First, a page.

Inuit artist Anni Pillaktuaq presents a collection of distinctive symbolic paintings that evoke stories and reflect her native culture. View more of her portfolio here.
Creating art, whether it is a painting or a knitted scarf, is a deeply profound and life-changing act. There you are with your chosen medium harnessing both learned skill and pure intuition.
I am an Inuit artist with disability born and raised in Iqaluit, Nunavut. I learned to paint and draw by watching others first. Much later in my life, I enrolled in formal classes at the Ottawa School of Arts to work on technique.
By this time, I had already known what I was drawn to—cubism. It is a very freeing art movement that produces space for the artist to explore that freedom. When there are no stringent rules, what can I create? Where can my imagination take me?
I never thought I would become an artist. As someone with disability, I am frequently underestimated. When you have disability, there are plenty of people who will tell you what you are capable of doing. It takes time to tune out all the noise to explore your strengths and weaknesses. I can create art. But I had assistance in writing this article because I do not have the language to express myself. I had to learn this about myself.
It only takes one person to support you and suddenly there you are, trying something new. Something fun. At least this is what happened to me. I started painting largely because it was fun. I think artists feel pressure to have a thoughtful backstory about the “why” of their career but I believe that painting for “fun” is a perfectly compelling reason.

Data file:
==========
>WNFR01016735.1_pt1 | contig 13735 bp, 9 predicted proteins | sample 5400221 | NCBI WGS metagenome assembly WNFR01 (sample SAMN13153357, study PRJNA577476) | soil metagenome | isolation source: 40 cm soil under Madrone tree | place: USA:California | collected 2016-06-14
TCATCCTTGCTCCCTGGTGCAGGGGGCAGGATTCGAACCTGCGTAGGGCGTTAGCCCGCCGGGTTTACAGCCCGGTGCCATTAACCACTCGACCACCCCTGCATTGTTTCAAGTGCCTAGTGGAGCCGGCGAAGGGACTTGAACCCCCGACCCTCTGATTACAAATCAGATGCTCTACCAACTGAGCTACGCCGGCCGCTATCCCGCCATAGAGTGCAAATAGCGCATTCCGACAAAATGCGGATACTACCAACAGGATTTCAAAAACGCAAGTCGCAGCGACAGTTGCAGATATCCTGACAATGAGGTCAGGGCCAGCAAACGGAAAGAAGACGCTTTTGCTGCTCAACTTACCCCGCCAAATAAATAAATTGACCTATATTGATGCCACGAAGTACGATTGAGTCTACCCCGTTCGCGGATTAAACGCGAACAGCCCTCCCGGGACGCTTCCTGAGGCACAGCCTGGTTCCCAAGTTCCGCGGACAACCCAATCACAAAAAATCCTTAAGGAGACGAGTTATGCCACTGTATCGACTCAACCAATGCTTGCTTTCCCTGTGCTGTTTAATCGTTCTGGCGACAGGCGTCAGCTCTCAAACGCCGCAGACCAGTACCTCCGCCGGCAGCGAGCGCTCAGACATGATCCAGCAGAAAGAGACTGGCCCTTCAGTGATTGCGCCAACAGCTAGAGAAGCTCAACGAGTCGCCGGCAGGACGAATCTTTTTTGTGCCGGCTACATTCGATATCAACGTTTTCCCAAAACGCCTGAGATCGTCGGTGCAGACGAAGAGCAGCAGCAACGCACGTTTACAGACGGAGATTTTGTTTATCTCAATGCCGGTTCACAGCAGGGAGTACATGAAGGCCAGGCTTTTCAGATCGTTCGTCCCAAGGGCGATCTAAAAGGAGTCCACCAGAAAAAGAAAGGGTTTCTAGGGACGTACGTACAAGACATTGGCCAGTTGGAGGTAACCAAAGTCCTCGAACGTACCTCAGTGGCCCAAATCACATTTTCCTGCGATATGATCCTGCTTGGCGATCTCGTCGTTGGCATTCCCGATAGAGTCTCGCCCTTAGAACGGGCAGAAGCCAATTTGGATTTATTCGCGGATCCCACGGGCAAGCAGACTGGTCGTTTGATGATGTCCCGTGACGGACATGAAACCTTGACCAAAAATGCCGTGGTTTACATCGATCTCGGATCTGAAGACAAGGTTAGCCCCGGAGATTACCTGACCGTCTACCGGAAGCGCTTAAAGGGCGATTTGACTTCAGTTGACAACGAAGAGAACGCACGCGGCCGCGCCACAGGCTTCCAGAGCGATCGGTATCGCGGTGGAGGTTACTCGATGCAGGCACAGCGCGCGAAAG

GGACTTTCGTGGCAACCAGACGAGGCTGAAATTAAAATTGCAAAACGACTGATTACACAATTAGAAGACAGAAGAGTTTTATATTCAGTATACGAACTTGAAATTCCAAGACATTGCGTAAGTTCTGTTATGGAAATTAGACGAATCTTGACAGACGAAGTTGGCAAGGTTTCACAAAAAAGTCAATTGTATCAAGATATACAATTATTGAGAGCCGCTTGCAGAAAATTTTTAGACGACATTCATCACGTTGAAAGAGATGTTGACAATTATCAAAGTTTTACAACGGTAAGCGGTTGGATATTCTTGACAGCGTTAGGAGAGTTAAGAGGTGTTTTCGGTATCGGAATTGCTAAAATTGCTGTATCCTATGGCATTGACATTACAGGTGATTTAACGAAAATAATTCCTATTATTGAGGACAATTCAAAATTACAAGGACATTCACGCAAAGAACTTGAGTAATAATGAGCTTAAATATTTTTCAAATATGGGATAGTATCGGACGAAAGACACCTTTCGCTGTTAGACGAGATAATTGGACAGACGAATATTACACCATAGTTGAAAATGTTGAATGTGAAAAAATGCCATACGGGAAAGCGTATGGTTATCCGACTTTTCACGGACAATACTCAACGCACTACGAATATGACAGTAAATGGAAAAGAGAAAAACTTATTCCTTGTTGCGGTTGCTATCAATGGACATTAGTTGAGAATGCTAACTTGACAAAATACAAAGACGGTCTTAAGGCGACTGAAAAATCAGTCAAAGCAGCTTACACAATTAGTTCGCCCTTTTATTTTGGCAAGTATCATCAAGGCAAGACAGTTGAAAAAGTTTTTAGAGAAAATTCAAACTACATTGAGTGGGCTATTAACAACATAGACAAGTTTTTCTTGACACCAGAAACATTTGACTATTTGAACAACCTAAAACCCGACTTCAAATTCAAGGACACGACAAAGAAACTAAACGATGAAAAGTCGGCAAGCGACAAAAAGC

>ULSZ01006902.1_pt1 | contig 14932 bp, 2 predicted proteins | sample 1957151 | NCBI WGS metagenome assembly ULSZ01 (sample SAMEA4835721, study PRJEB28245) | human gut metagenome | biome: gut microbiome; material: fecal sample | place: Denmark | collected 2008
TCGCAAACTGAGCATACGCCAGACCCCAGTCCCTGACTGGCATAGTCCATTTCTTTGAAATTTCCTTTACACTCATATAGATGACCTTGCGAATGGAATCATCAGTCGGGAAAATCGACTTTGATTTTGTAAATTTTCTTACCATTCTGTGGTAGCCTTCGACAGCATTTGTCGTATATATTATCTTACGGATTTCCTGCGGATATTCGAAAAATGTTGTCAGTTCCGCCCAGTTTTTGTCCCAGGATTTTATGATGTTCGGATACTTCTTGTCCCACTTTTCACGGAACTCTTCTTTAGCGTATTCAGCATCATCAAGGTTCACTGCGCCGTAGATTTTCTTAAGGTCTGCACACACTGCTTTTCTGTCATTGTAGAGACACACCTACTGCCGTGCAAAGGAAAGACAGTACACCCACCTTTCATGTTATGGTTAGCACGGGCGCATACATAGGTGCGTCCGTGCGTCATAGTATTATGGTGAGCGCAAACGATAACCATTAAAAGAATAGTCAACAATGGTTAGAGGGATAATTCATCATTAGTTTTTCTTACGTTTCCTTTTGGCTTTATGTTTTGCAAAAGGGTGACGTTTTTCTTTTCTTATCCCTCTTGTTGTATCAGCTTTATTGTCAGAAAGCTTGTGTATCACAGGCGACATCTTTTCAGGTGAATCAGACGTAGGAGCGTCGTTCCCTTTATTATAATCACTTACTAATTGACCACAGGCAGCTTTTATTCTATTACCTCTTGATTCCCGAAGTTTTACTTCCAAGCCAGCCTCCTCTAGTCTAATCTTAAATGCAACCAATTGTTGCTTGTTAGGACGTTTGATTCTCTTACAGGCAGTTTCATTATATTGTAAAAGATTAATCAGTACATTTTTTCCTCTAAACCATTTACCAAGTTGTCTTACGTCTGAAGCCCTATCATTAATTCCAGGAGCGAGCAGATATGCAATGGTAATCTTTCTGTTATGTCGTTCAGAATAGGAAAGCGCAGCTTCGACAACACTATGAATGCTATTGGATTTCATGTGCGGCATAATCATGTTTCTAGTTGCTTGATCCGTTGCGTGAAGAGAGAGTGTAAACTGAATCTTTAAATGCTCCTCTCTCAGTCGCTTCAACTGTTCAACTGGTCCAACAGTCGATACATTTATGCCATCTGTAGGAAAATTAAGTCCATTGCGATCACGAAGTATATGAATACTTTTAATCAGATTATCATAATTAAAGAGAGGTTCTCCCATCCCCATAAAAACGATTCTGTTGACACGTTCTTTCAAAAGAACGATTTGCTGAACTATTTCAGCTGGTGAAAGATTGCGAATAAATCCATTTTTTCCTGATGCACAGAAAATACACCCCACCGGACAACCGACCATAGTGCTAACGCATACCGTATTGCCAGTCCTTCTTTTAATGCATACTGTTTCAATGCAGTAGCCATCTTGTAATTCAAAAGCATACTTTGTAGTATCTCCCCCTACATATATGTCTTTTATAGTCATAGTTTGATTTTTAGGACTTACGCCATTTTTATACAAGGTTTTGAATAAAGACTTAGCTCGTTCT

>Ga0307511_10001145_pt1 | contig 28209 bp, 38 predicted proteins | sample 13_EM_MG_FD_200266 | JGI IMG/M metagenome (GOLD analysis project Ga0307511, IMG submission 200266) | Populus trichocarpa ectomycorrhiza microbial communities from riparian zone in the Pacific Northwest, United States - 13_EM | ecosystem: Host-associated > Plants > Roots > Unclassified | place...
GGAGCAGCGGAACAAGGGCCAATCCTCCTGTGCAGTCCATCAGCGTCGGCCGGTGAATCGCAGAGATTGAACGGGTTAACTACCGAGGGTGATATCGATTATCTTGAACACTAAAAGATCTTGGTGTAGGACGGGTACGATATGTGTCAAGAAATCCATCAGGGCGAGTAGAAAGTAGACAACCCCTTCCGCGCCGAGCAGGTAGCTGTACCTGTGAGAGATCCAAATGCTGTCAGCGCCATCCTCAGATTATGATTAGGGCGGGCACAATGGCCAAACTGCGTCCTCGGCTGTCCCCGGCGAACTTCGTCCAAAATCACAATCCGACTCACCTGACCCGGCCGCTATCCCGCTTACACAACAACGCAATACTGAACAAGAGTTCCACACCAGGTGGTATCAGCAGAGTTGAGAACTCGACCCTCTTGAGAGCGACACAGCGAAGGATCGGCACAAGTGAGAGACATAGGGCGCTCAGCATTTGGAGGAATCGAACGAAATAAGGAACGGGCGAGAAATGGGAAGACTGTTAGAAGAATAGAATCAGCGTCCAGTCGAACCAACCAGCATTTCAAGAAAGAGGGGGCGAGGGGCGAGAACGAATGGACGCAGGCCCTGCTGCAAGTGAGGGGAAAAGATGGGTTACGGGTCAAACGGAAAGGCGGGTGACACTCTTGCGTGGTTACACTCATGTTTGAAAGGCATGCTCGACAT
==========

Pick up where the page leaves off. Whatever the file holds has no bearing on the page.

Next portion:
Fun creates happiness. I want people to look at my work and feel joy, whimsy and curiosity. Sometimes I hit on heavy subjects around mental health and addictions in my work. In my experience of overcoming darkness and struggle, I’ve found resilience, community, connection, light, confidence and magic. All things of beauty that I aim to show in my work.
I come from a creative culture rooted in art and storytelling. These are modes of knowledge transmission and community building. I remember our traditional Inuit stories, as well as the lived stories of my family and community. My own story too. These reveal truths about myself, and my culture. In my art, I do not work to illustrate stories, but instead all the symbols and themes that make up the story.
The many bits and pieces inspire curiosity. It’s meant to be something that you look at and ask, “What’s this?” You look it up and realize it’s a qulliq (an oil lamp), an Inuit tattoo, a drum and so on. It prompts you to learn about the Inuit, our culture, how we thrive on our land and more.
In this way, my work is also a space for me to breakthrough stereotypes of Inuit as “others.” We live in cities, we work in offices, and we do all these things while maintaining our Inuit identity.
*Transcribed and written by Art Den team
Artist Annie Pillaktauq invites you to follow her on Instagram.
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